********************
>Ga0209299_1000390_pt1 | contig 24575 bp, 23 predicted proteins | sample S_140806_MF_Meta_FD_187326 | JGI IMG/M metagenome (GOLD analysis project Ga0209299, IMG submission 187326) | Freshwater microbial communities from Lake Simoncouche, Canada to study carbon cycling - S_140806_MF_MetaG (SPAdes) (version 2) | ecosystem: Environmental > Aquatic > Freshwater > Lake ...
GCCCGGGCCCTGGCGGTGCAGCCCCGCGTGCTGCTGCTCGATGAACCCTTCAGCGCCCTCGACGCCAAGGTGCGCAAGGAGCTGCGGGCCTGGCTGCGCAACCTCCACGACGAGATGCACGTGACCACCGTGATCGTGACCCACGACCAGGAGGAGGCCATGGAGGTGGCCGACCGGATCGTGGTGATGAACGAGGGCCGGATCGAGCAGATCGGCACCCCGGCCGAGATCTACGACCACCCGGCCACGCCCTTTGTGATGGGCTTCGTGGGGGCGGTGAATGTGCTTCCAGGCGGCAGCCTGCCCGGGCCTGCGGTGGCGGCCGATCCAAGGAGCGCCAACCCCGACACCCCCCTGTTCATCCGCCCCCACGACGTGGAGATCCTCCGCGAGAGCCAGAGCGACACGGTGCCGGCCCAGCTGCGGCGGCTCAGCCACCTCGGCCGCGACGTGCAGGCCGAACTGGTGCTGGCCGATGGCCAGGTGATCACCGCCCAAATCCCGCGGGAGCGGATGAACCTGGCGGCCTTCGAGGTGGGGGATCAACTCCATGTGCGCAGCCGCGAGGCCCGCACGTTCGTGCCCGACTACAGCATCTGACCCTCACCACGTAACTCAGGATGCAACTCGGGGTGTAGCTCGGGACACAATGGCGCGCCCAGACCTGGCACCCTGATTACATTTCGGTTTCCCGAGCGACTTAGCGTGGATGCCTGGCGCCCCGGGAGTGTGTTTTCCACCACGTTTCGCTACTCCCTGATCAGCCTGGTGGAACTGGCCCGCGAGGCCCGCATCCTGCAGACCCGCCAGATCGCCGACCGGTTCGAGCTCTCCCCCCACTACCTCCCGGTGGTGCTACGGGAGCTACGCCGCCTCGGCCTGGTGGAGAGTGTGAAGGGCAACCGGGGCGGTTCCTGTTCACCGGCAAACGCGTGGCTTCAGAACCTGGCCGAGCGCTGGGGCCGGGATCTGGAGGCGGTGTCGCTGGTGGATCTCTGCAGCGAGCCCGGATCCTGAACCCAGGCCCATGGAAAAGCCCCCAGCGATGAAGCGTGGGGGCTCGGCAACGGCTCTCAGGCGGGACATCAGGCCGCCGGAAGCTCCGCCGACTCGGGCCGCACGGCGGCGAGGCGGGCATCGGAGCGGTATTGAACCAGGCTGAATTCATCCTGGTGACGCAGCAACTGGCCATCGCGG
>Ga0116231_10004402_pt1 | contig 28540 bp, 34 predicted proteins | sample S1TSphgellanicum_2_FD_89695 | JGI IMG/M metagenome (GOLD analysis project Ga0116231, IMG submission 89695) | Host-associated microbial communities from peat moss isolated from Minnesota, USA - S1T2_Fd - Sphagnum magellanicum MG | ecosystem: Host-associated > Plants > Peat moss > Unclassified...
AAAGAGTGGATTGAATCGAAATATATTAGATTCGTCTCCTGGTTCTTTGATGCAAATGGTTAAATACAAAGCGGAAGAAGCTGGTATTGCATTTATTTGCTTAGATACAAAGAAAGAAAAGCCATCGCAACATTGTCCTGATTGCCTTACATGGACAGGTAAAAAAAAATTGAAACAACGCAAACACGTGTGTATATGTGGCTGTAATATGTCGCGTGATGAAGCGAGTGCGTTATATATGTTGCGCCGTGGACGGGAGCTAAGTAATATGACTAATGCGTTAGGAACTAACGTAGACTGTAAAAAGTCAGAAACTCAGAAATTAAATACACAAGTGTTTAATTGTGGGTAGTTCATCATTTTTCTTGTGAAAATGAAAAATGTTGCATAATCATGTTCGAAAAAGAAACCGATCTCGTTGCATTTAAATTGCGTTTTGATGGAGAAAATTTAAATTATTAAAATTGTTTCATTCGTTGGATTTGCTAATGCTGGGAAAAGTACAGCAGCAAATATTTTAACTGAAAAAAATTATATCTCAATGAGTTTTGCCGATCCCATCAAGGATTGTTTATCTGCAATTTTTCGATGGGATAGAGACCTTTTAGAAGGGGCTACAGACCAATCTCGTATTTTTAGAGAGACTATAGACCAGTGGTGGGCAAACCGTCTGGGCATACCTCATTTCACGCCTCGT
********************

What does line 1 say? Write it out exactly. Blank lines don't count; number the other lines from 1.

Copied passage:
>Ga0209299_1000390_pt1 | contig 24575 bp, 23 predicted proteins | sample S_140806_MF_Meta_FD_187326 | JGI IMG/M metagenome (GOLD analysis project Ga0209299, IMG submission 187326) | Freshwater microbial communities from Lake Simoncouche, Canada to study carbon cycling - S_140806_MF_MetaG (SPAdes) (version 2) | ecosystem: Environmental > Aquatic > Freshwater > Lake ...